Outlines can be dicey, to say the least. Here’s my first fear: if I write out an entire outline for a story, will I feel forced to stick with it, even though the narrative might be going another way? Because, if things are really grooving, and you’re in the zone for weeks at a time, that novel just might come alive, and when it does, it’ll take off like a kid in the candy section of Ralph’s or me at the dispensary. You realize that you’re not in complete control of the story. Actually, you always are; but when we hand ourselves over to our subconscious, that place where we dream—that is, when you rouse that dream world in the waking hours of your writing time—it might feel like you’ve lost your grip on the tale. Good. If this happens, and you say, “Hold on a second, we’ve stepped off the outline,” and force it back into the structure of a laid-out plan, you just might choke the poor thing to death.
But outlines can be very beneficial. According to my notes, I drew out part of the plot for Cojones (what was, in the beginning, called “My Uncle’s Balls”). But it’s not a detailed outline, just some broad strokes of ideas and images that helped pave the way. Then, in the middle of it, I wrote that note, “Start writing.” I still worked on the novel’s structural plan, but soon started hitting the keys.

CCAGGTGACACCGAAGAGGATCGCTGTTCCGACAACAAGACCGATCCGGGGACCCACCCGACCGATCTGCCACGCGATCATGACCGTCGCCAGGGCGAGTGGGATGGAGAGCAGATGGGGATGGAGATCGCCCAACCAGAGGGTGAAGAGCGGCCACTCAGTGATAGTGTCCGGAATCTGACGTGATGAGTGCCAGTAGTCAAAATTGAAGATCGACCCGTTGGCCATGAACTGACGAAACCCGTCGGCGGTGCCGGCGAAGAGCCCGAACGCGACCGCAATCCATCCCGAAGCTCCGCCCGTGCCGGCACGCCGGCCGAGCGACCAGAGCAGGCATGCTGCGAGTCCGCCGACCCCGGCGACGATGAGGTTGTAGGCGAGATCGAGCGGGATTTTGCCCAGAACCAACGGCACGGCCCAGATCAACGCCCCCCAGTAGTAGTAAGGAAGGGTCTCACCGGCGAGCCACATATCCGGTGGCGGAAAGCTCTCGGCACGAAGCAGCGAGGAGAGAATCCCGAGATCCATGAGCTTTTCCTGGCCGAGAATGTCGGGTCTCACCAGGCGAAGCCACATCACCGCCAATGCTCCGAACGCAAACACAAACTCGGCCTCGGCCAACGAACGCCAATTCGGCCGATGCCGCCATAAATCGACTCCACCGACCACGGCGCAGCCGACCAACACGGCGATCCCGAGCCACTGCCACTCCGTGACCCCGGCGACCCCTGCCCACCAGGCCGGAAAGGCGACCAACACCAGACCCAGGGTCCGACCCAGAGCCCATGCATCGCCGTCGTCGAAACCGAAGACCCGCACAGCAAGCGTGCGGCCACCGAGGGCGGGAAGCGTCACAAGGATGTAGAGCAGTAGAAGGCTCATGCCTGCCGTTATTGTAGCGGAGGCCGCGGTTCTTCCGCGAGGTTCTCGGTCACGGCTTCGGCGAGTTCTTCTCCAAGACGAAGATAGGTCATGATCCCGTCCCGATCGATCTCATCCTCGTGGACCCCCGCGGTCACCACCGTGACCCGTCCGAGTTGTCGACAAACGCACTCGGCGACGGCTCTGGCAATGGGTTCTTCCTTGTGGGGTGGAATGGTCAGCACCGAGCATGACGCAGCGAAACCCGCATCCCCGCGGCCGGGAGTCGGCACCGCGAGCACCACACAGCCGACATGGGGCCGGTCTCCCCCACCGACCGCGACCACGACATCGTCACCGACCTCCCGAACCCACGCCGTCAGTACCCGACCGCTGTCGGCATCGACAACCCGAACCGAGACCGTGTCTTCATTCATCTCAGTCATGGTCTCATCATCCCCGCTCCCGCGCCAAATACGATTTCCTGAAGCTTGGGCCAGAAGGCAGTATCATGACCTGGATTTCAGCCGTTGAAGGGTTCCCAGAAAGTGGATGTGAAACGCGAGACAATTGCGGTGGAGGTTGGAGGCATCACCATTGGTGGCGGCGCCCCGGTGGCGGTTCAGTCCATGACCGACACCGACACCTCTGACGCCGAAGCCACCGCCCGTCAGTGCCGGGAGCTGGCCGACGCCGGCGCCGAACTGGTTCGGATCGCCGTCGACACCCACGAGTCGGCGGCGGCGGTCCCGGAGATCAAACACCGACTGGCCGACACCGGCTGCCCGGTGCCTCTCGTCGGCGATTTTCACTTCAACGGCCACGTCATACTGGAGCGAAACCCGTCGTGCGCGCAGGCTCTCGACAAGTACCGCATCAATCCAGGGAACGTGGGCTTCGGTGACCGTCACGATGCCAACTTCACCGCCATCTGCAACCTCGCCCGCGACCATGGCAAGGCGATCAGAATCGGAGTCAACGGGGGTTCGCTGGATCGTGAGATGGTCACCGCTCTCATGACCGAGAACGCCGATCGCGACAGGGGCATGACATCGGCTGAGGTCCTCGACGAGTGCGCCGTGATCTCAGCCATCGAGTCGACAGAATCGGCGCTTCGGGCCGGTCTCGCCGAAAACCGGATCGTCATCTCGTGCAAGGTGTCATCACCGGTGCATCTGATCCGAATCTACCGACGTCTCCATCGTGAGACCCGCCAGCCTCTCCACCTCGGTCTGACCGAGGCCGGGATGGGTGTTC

Throughout the book, I would write new outlines to get me through the next few passes of the story. I didn’t write out a complete plot, from the beginning to the end, but used the “scaffolding” to piece the story together along the way.
This works for me. But you might be more of an orderly person, one who works better with a more specific outline laid out before writing the first chapter. That’s fine. We each find our own little tricks of the trade, ones that make sense perhaps only to us. Use whatever tool you’ve got. I just suggest that, while outlining, keep in mind that the story might turn another direction. This is not to say you must abandon the plan; you’ve just got one more thing to negotiate—do I let my kid run crazy in the candy section? Do I reprimand him for being such a little shit in the grocery store? Do I whip him with the outline, or is the outline more like the curve of a bow that bends but doesn’t break, and, in doing so, slingshots the arrow into the reader’s mind?
Negotiations. You’ll be doing them all the time. From the overall arc of the story, to the DNA of syntax, word choice, dialogue, every morning is a wondrous love-battle with the psyche. Writing a novel is hard, the hardest thing I’ve done, with a lot of failures along the way–unpublished manuscripts. But they were, as Auden says, important failures. From them, I learned something about writing, and myself. That’s a good thing.